Remember a few years back when there was a brouhaha over whether Pluto should be considered a planet? The International Astronomical Union, the body that decides, among other things, on the official names of astronomical objects and features, has been working on a new definition of the word “planet”. The results of their deliberations should be known by the end of September.

The reason there is some confusion is because we have discovered a population of icy worlds orbiting beyond Neptune that have much more in common with Pluto than Pluto does with any of the other planets. In fact, some of these new worlds (prosaically called Kuiper Belt Objects or KBOs), are in the same special orbital relationship with Neptune that Pluto is. These have been dubbed Plutinos. Recently a KBO was discovered that is bigger than Pluto, but on an orbit that is even more unusual (as far as planet orbits go, which is to say, nearly circular) than Pluto’s. The matter is complicated by the discovery over the course of the past decade or so of scores of extrasolar planets, that is, objects orbiting stars other than the Sun. Some of these blur the line between planet and star just as some of the KBOs blur the line between planet and ice cube. To make things even more fun, when KBOs occasionally get scattered into the inner solar system they start to evaporate as they near the Sun, and we call these objects comets. So should we call KBOs comets? Should we call Pluto a KBO? Should we call of them planets? Or come up with another name for the KBOs (for one thing, there are certainly KBOs around other stars, and it would be a bit peculiar naming all of them after our own backyard Kuiper Belt).

Personally, I favor demoting Pluto from the ranks of the planets, and I expect that the IAU definition will do just that. There is simply no sensible physical definition of a planet that includes Pluto and does not also include countless other objects in the outer solar system. Let’s reserve “planet” for the big guys. But, Pluto by any other name is still just as interesting a place to explore, and when the New Horizons spacecraft goes zipping by in 2015 it will undoubtedly teach us a lot about the origins of our solar system, planets, ice cubes, and all.

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When I was a graduate student, not that long ago (it seems), there were no confirmed worlds orbiting other stars. Now there are over 100. Most of these are larger than Jupiter and frequently closer to their stars than Mercury is to the Sun. Both factors make these strange new worlds intriguing, but inhospitable to say the least. New telescopic missions on the horizon, such as the Kepler mission, promise to expand our list of distant planets to include Earth-like worlds. In the meantime, a study of a multi-planet system suggests that one of its planets may be habitable: not too warm, not too cold, and with a solid surface beneath a reasonable atmosphere. Sean Raymond, whose office is just next door to mine, participated in this study and does computer simulations of the formation of habitable planets around other stars. While his research suggests that only a small fraction of the currently discovered extra-solar planetary systems may have habitable planets, the total number in the Milky Way, even in our neck of the woods, could still be, well, astronomical.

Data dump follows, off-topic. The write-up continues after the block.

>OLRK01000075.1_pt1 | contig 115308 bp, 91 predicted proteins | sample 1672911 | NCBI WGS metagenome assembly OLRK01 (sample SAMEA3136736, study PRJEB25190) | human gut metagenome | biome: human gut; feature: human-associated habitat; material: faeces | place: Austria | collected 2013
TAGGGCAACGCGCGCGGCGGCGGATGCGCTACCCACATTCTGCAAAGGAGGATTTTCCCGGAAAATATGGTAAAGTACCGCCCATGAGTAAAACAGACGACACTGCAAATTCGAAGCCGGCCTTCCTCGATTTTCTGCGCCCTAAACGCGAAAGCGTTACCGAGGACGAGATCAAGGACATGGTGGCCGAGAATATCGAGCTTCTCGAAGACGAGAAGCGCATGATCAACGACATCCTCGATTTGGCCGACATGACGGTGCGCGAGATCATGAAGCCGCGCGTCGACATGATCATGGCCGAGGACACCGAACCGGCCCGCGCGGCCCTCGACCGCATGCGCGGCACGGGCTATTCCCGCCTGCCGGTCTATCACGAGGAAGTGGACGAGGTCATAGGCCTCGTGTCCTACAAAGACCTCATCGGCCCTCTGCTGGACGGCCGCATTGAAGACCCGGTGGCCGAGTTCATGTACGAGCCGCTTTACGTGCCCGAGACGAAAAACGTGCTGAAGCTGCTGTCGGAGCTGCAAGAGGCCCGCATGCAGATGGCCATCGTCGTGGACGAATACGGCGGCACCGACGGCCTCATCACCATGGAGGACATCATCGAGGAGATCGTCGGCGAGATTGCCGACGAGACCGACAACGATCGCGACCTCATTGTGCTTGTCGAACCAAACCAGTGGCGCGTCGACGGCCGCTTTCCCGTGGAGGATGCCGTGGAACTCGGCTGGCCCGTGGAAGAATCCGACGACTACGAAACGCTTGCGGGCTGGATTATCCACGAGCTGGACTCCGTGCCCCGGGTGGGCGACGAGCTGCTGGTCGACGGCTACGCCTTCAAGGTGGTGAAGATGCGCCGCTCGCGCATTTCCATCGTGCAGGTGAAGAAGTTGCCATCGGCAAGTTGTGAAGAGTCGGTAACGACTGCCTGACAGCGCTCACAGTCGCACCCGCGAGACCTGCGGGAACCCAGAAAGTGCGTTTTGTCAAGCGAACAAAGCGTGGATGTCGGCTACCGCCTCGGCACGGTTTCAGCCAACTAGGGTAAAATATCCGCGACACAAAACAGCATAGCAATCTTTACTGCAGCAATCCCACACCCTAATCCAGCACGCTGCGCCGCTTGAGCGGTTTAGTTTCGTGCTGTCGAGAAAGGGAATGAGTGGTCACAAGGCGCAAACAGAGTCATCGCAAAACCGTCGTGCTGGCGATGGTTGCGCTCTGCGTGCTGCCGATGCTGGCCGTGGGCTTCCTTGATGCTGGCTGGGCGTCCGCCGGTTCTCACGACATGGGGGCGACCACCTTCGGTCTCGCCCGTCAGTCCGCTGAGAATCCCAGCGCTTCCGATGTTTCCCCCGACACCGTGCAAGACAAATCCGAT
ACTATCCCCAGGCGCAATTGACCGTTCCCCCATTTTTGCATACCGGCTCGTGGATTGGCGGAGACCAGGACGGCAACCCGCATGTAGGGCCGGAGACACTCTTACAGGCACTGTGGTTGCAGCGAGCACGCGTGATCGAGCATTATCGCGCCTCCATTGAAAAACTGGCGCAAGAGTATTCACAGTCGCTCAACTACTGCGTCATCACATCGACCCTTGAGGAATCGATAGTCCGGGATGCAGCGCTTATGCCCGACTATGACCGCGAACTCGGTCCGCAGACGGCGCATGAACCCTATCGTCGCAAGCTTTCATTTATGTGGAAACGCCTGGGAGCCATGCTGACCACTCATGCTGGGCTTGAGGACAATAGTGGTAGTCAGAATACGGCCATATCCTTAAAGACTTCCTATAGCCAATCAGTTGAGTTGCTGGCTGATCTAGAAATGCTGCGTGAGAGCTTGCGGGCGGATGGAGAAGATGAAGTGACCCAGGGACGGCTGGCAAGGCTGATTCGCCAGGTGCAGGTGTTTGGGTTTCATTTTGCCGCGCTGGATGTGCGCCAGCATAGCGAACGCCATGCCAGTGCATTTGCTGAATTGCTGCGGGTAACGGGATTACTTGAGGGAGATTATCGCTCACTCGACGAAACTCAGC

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Last night I got my first new measurement of Saturn’s rings from Cassini in almost a year. A couple of weeks ago I posted a prediction about what that measurement would look like. Here are the results. The black curve (new observation) shows excellent agreement with the prediction, particularly in the outer half of the A ring (right half of the plot). There is some disagreement in the inner half of the ring. This may be due to inaccuracies in the model. Another possibility has to do with instrument calibration. That gets down to the nitty-gritty work. Overall, this observation confirms our model by the good match with the prediction.

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The strongest evidence yet for large lakes on Saturn’s moon Titan are in these RADAR images of the north polar regions of the large moon. At the very cold temperatures of Titan, these lakes are liquid methane or ethane. Water is hard as a rock at Saturn. These lake-like features may be lake beds, or marshy areas. They are certainly smooth, but may not currently be liquid. If they are, it would make Titan the only object other than Earth to have liquids on the surface at the present time.

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One of the most intriguing features of Saturn’s rings is the occasional appearance of ghostly “spokes”. Gone for several years, we got a glimpse of them from Cassini only just before the spacecraft went into orbits in Saturn’s equatorial plane from which the rings are all but invisible. Now that Cassini is able to see the rings again, the Cassini cameras have seen spokes again.

These features are so named because they cut radially across the rings, like the spokes of a wheel. Unlike bicycle spokes, however, they are ephemeral, appearing in a matter of only a few minutes (or less), and rarely (if ever) lasting more than one orbit around the planet (around 10 hours). (That orbital time period is pretty amazing by itself: it takes the Earth’s Moon about 27 days to orbit the Earth along a path that is only about four times longer than the orbits of Saturn’s ring particles. These particles are really zipping around Saturn, though their speeds relative to each other are literally at a snail’s pace.)